Well, Hector basically wants to know if this is true, or if this is about as likely as your car safely tunneling through a brick wall? Well, the first part is true. The LHC accelerates protons in a big circle. Some go clockwise, some go counterclockwise, and they smash them together at two separate locations, where they have detectors to see what comes out:

The collisions are energetic enough that they can make massive particles from that energy (since E=mc2). They expect to be able to make particles that are up to about 100-500 times heavier than the protons that they started with. This includes the Higgs Boson that particle physicists are looking for, but it also includes other possibilities that might exist at those high energies, including Dark Matter.

And they’re right that if we put enough energy into the accelerator, we can make anything that has a mass! But they’re wrong that that’s the only way to do it in the Universe. Ever hear of a…. black hole? They spin, and they accelerate particles very quickly. Much more quickly than our dinky accelerators on Earth:

In fact, the amount of energy released when particles near a black hole smack into other ones are thousands of times higher than the LHC will ever produce, and so if the LHC can make dark matter, the “natural accelerators” that we see have been making it for billions of years. Also, the LHC, if we’re lucky, will make “thousands” of these dark matter particles, totaling up to a whole 10-20 grams of dark matter! OooOOOooohhh! (That was sarcastic.)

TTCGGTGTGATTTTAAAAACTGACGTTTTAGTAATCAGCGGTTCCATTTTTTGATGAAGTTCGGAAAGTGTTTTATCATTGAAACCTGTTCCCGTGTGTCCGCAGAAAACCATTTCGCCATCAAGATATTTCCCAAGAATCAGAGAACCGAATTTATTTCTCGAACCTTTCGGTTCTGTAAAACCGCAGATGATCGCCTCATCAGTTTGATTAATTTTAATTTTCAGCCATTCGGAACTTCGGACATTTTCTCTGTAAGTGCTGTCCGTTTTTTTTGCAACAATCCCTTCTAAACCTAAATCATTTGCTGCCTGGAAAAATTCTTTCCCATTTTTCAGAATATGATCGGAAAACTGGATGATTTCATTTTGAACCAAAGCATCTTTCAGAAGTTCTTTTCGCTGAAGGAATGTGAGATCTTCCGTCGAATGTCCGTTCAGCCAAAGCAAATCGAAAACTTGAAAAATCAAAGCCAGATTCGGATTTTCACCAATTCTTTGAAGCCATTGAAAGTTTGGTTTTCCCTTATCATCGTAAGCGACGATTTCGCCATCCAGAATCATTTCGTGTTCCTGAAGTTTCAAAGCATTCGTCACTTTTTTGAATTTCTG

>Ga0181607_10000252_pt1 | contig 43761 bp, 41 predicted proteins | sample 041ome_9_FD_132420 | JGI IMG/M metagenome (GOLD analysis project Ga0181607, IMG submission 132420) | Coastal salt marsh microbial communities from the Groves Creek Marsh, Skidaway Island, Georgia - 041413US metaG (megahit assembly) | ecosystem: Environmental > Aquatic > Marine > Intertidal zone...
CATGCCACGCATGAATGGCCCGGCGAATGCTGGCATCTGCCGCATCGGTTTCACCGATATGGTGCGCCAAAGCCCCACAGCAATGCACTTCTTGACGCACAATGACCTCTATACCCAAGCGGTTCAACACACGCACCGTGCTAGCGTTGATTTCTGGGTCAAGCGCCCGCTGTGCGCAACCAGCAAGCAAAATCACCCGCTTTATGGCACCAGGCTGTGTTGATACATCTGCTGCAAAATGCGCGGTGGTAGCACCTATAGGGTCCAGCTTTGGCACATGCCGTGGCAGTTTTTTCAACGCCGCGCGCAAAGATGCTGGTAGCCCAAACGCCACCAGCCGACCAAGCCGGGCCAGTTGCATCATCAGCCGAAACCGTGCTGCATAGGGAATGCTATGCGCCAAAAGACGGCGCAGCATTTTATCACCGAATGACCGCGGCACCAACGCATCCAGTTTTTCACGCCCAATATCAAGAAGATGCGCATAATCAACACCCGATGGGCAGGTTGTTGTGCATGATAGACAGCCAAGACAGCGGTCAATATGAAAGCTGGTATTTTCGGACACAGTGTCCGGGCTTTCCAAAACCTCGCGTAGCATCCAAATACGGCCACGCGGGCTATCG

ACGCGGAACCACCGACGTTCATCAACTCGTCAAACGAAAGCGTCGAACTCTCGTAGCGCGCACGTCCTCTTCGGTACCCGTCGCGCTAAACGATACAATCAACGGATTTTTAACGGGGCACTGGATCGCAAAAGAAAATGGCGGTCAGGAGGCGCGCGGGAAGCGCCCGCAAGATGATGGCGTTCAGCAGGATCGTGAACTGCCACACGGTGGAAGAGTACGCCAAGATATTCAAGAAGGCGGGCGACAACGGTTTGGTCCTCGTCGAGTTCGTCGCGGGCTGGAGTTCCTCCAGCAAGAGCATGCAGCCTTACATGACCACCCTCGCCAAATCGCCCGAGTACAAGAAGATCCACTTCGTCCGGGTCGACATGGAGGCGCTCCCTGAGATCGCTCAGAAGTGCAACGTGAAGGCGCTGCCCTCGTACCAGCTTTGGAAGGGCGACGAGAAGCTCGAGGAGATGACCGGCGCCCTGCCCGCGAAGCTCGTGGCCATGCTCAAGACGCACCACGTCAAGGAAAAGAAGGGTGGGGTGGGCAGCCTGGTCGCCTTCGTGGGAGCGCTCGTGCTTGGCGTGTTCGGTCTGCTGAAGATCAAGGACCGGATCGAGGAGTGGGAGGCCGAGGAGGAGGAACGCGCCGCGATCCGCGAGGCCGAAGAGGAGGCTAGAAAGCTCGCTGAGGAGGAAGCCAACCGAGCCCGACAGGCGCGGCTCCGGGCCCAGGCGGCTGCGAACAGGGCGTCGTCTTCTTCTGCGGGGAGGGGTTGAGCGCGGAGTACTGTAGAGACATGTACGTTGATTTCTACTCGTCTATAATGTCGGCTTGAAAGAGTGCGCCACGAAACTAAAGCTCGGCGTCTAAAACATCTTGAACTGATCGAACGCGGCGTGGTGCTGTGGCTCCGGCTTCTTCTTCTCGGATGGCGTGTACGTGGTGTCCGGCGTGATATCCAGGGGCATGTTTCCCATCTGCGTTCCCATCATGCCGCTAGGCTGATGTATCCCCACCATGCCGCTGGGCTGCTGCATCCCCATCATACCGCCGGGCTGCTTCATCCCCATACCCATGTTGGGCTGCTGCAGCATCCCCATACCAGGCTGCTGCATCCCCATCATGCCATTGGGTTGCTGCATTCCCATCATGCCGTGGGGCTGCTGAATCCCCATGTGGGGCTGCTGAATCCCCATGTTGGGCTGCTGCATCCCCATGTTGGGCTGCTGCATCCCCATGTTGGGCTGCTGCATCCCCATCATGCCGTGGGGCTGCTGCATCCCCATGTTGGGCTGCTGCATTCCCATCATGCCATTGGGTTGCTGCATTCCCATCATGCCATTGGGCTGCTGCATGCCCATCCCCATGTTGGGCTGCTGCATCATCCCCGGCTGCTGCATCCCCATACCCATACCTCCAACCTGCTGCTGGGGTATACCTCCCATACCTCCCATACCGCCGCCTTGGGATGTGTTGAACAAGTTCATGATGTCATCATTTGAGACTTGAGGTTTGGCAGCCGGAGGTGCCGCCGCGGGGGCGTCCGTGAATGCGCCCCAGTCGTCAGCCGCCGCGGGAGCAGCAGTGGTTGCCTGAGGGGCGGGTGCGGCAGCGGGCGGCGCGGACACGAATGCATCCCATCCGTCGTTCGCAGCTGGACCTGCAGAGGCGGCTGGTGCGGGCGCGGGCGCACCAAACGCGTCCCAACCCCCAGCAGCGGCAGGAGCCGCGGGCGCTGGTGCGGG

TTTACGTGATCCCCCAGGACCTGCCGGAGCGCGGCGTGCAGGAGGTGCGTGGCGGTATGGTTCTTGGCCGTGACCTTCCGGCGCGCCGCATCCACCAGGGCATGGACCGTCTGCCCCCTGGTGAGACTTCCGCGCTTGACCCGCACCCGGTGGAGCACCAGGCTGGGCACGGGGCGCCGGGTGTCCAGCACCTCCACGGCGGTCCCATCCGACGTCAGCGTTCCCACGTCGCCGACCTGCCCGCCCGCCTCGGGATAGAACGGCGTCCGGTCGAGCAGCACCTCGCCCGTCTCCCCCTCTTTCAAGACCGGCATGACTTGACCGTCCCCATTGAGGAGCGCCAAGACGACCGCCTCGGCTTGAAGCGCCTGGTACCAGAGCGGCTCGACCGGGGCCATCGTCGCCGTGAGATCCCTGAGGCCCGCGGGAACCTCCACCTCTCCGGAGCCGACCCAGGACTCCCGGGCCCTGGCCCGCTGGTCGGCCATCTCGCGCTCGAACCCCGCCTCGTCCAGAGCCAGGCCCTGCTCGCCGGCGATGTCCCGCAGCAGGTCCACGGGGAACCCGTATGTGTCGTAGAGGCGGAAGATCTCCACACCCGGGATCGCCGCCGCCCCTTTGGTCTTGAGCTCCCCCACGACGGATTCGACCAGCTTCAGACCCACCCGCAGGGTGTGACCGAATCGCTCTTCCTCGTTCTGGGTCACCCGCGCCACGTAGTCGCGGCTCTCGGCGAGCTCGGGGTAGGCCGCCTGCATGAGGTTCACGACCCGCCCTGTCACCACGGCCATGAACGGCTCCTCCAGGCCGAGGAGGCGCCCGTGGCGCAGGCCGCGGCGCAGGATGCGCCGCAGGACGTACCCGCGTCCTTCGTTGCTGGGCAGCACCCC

Warning: details ahead! But even if the LHC makes dark matter, I don’t think we’ll be able to know it. Why not? Because dark matter has a mass, but no charge. It also is stable: it doesn’t decay. So if you make dark matter in an accelerator, you don’t see anything! Because we can measure things very well, we will be able to say, “Hey, there’s energy missing from this!” But we produce things very commonly that just show up as missing energy. We call them neutrinos. Will the LHC be precise enough to distinguish between, say, the production of 2 neutrinos (a very common event; it happens 20% of the time whenever you make a Z boson) and the production of a dark matter particle? My sources say no, but it’s possible. In any case, that’s more information than you asked for, but look at me all motivated on a Monday!


Ethan takes on Johannes Kepler